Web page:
BETHESDA, Md. (WDVM) — Millions of people in the world are battling Parkinson’s disease, but researchers might be getting closer to better treatments.
Retired Professor of Medicine, Dr. Lawrence Lessin said,
“I was 78 years old when I was diagnosed, although I know I had symptoms,” said Dr. Lawrence Lessin, a retired professor of medicine.
After spending almost half his life fighting to keep his patients healthy, Dr. Lessin now faces his own battle with Parkinson’s. He’s currently on a medication called Rasagiline, prescribed by Dr. Fernando Pagan, who is teaming up with Dr. Charbel Moussa to run trials on Nilotinib, a drug used to treat leukemia.
“This already FDA-approved drug…we can use for the treatment of degenerative diseases to stop or hold cell death in the brain, and reverse the progression of the disease,” Dr. Moussa stated.
“In Parkinson’s disease, Nilotinib has been shown to reduce the production of protein accumulations in the cells of that part of the brain,” Dr. Lessin added.
The team is now moving into the third phase of a trial aiming to cure Parkinson’s.
“As we’re treating and modulating the diseases with medicines, maybe potentially find better treatments and potentially a cure,” Dr. Pagan stated.
Dr. Lawrence Lessin and his son, Dr. Jonathan Lessin, were diagnosed with Parkinson’s at different stages in their lives. Jonathan was diagnosed at 38 years old, 40 years earlier than his father. They’re on different treatment plans, with Jonathan undergoing deep brain stimulation, also known as DBS.
“You have more symptom control without the extra movements, so if I didn’t have DBS, I’d be on a lot of medication,” Jonathan said.
Outside of medicine, researchers say there’s another way patients can help manage the disease.
“Evidence shows that the best way to slow the progression of the disease is by exercise,” said Jared D. Cohen of the Parkinson Foundation of the National Capital Area (PFNCA).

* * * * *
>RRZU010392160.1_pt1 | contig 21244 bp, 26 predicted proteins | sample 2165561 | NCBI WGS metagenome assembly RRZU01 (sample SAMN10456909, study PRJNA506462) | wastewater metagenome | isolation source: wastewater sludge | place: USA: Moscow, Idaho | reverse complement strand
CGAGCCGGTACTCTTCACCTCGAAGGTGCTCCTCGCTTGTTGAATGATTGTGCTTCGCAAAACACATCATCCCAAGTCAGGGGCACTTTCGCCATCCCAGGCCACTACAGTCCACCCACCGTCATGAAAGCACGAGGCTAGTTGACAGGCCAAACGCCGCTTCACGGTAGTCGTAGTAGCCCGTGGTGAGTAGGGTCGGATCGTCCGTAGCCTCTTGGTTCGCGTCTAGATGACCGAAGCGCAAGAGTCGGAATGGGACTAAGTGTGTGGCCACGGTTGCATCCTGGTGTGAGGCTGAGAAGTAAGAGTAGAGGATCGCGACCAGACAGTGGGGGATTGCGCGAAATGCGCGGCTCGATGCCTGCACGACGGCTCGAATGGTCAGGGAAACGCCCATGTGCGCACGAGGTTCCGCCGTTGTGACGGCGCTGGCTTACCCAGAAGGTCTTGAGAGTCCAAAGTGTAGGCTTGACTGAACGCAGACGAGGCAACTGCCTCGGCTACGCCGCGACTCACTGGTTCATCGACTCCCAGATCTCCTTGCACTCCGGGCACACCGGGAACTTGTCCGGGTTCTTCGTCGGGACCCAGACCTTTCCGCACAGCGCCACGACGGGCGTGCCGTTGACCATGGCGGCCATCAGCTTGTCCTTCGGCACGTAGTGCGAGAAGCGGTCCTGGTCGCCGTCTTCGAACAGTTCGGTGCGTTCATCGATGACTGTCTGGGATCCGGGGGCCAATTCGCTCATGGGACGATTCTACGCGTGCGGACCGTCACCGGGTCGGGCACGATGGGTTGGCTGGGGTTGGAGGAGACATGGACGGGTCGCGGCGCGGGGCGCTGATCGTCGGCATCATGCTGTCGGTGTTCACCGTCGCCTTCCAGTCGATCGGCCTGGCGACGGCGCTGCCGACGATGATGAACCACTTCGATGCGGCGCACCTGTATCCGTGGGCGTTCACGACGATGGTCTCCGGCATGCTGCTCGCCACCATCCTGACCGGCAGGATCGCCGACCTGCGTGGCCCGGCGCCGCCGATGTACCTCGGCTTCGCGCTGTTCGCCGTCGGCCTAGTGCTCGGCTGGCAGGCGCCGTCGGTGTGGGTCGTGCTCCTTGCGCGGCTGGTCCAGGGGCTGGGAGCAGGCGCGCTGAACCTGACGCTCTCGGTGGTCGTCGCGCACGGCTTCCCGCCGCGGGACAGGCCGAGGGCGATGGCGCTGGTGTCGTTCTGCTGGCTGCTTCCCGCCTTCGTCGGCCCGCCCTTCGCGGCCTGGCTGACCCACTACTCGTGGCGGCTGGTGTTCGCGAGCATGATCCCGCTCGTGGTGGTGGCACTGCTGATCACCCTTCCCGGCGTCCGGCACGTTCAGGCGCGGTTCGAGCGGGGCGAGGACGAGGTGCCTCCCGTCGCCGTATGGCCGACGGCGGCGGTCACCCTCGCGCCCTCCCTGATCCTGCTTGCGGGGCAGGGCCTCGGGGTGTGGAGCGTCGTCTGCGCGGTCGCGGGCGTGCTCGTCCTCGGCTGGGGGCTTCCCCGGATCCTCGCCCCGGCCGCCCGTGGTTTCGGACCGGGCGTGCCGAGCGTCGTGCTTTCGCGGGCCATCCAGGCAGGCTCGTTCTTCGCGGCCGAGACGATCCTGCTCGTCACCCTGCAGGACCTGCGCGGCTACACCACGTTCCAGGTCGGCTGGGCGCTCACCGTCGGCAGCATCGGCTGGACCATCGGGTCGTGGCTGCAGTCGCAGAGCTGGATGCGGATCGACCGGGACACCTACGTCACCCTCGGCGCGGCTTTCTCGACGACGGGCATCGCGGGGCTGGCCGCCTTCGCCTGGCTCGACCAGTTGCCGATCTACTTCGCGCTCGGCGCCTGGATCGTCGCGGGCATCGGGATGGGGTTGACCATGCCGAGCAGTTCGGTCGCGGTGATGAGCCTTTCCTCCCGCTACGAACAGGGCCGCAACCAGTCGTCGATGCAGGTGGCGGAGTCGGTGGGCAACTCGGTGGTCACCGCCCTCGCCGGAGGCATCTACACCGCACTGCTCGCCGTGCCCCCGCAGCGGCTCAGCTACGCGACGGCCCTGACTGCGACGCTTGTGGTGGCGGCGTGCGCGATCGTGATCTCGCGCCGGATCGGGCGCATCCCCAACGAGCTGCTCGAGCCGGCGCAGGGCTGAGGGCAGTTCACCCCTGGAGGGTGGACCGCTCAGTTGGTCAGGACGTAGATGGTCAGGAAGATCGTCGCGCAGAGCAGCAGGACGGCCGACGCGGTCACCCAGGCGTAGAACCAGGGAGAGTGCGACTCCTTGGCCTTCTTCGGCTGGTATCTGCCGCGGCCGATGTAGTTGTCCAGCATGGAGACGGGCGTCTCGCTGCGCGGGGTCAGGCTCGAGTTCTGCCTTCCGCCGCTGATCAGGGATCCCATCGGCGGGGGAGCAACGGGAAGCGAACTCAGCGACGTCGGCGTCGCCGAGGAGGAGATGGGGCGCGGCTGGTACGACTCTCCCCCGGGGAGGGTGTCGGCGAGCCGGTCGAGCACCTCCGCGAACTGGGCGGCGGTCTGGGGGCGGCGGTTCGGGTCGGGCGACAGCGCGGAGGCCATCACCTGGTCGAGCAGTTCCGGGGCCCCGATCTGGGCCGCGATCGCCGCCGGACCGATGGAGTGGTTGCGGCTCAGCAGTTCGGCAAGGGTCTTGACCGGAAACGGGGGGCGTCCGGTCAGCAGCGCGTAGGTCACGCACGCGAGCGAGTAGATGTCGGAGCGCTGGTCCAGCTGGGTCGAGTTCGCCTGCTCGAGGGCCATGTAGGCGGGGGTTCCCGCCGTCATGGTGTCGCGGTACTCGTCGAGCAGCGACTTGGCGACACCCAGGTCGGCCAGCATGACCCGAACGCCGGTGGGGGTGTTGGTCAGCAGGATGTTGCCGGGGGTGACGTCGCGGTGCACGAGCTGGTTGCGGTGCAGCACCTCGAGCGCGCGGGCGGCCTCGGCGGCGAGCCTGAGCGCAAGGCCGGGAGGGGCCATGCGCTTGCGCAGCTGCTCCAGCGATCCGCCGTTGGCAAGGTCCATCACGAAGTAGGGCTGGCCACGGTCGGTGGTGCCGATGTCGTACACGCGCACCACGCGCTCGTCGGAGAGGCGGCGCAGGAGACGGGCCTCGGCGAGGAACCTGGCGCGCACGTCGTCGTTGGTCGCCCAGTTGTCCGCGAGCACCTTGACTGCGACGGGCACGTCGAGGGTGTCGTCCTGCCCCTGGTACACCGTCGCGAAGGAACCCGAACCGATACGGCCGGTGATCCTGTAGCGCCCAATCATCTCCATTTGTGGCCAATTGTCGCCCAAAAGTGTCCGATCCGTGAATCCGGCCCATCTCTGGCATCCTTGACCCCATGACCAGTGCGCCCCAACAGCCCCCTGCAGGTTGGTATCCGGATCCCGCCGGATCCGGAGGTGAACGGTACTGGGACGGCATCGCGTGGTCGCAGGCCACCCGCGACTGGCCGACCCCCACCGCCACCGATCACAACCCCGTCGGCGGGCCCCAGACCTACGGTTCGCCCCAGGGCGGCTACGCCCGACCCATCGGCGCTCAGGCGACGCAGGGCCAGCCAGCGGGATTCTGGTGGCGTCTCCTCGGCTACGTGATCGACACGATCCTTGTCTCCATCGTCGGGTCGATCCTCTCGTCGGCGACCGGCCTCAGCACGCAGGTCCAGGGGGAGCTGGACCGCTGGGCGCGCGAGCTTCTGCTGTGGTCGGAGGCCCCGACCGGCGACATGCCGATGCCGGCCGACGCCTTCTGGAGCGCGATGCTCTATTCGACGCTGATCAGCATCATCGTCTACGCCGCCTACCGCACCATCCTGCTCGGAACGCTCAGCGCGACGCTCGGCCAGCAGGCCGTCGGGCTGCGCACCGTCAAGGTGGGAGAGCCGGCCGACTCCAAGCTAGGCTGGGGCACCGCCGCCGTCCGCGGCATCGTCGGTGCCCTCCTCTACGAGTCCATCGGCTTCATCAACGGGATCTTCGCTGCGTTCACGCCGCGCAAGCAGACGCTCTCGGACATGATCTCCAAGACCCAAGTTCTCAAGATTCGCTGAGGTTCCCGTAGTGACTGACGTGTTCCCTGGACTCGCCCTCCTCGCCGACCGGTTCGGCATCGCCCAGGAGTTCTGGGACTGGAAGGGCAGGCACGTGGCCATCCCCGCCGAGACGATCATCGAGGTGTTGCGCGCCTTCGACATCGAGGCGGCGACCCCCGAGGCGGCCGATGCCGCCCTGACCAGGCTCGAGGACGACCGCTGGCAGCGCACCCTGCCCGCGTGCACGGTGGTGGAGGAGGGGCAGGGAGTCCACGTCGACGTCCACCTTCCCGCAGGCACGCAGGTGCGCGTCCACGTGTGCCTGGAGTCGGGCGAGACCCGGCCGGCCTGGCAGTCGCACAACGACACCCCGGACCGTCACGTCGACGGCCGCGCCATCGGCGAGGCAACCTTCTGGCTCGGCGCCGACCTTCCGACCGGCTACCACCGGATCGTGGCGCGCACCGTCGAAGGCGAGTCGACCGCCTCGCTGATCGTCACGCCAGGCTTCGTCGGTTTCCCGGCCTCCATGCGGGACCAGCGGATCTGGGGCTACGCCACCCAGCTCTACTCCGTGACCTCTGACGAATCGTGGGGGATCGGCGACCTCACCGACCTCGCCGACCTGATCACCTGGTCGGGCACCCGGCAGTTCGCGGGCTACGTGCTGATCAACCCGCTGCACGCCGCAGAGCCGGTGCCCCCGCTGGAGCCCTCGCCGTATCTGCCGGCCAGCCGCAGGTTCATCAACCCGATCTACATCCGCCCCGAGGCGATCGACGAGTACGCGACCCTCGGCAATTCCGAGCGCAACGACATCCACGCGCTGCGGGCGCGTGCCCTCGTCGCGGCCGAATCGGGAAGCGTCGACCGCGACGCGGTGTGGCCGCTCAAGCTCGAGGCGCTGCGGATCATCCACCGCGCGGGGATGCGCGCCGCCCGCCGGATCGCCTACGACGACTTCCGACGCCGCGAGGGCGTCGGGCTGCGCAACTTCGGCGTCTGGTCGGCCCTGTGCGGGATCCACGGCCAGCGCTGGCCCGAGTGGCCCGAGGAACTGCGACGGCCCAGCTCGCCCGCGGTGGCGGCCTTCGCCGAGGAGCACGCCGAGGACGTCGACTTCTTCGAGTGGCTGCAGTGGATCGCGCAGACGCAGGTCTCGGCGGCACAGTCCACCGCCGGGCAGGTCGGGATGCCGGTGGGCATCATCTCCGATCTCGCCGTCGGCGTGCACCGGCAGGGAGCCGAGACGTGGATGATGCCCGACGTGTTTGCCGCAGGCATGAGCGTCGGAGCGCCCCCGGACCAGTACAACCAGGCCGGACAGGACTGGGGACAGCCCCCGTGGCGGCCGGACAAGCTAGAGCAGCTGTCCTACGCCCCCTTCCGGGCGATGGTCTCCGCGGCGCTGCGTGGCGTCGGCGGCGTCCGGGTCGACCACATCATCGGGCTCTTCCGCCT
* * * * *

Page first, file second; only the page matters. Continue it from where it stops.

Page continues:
That’s why PFNCA provides over 250 education and wellness classes per month in the D.C. region, because experts say exercise is key.
“For me, the same way the disease is a progression, the tapering off of my professional activities has been a progression, as well,” said Bruce Wolff, the chairman of PFNCA’s board.
Speech language pathologist Susan Wranik says education is critical. She stresses that with proper treatment and working together, exercise and socialization are ways that Parkinson’s patients can manage and live successfully.
“We have to work, especially in Parkinson’s, as an interdisciplinary team,” she stated. “The doctors need to work, therapists, the dietitians. We all need to work together to see what the other person is doing.”
Some other current treatments include LSVT Loud and LSVT Big, which aim to increase vocal volume. The National Institutes of Health is also researching freezing episodes, a movement disorder many have when dealing with Parkinson’s.
But many experts are high on Georgetown University’s study on Nilotinib, which they say holds promise.
Doctors say it could take years before Nilotinib is approved to treat the disorder.
Video credits: The Parkinson Foundation and Georgetown University Medical Center